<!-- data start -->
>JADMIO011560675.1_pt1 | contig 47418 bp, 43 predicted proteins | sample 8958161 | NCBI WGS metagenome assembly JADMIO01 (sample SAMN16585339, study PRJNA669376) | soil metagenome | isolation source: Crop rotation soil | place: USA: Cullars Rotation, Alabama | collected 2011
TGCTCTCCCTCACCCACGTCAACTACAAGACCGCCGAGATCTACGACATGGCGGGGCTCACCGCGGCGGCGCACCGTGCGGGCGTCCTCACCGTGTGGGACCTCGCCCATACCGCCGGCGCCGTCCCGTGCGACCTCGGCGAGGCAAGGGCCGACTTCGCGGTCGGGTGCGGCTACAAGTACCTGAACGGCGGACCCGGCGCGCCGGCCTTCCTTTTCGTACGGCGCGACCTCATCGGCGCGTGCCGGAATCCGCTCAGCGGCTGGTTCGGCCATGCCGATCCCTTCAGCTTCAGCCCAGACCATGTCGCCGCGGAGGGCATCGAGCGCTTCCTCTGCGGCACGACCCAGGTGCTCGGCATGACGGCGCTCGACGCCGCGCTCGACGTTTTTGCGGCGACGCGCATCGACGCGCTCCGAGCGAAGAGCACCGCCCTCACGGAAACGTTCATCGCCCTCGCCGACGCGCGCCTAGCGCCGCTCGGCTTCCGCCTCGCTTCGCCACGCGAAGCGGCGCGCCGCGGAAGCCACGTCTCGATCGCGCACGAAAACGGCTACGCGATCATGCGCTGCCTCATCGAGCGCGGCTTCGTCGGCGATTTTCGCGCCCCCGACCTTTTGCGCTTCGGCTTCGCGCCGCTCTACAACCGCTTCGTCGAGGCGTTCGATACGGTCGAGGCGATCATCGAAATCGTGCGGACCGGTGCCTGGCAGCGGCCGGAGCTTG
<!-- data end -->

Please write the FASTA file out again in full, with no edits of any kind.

>JADMIO011560675.1_pt1 | contig 47418 bp, 43 predicted proteins | sample 8958161 | NCBI WGS metagenome assembly JADMIO01 (sample SAMN16585339, study PRJNA669376) | soil metagenome | isolation source: Crop rotation soil | place: USA: Cullars Rotation, Alabama | collected 2011
TGCTCTCCCTCACCCACGTCAACTACAAGACCGCCGAGATCTACGACATGGCGGGGCTCACCGCGGCGGCGCACCGTGCGGGCGTCCTCACCGTGTGGGACCTCGCCCATACCGCCGGCGCCGTCCCGTGCGACCTCGGCGAGGCAAGGGCCGACTTCGCGGTCGGGTGCGGCTACAAGTACCTGAACGGCGGACCCGGCGCGCCGGCCTTCCTTTTCGTACGGCGCGACCTCATCGGCGCGTGCCGGAATCCGCTCAGCGGCTGGTTCGGCCATGCCGATCCCTTCAGCTTCAGCCCAGACCATGTCGCCGCGGAGGGCATCGAGCGCTTCCTCTGCGGCACGACCCAGGTGCTCGGCATGACGGCGCTCGACGCCGCGCTCGACGTTTTTGCGGCGACGCGCATCGACGCGCTCCGAGCGAAGAGCACCGCCCTCACGGAAACGTTCATCGCCCTCGCCGACGCGCGCCTAGCGCCGCTCGGCTTCCGCCTCGCTTCGCCACGCGAAGCGGCGCGCCGCGGAAGCCACGTCTCGATCGCGCACGAAAACGGCTACGCGATCATGCGCTGCCTCATCGAGCGCGGCTTCGTCGGCGATTTTCGCGCCCCCGACCTTTTGCGCTTCGGCTTCGCGCCGCTCTACAACCGCTTCGTCGAGGCGTTCGATACGGTCGAGGCGATCATCGAAATCGTGCGGACCGGTGCCTGGCAGCGGCCGGAGCTTG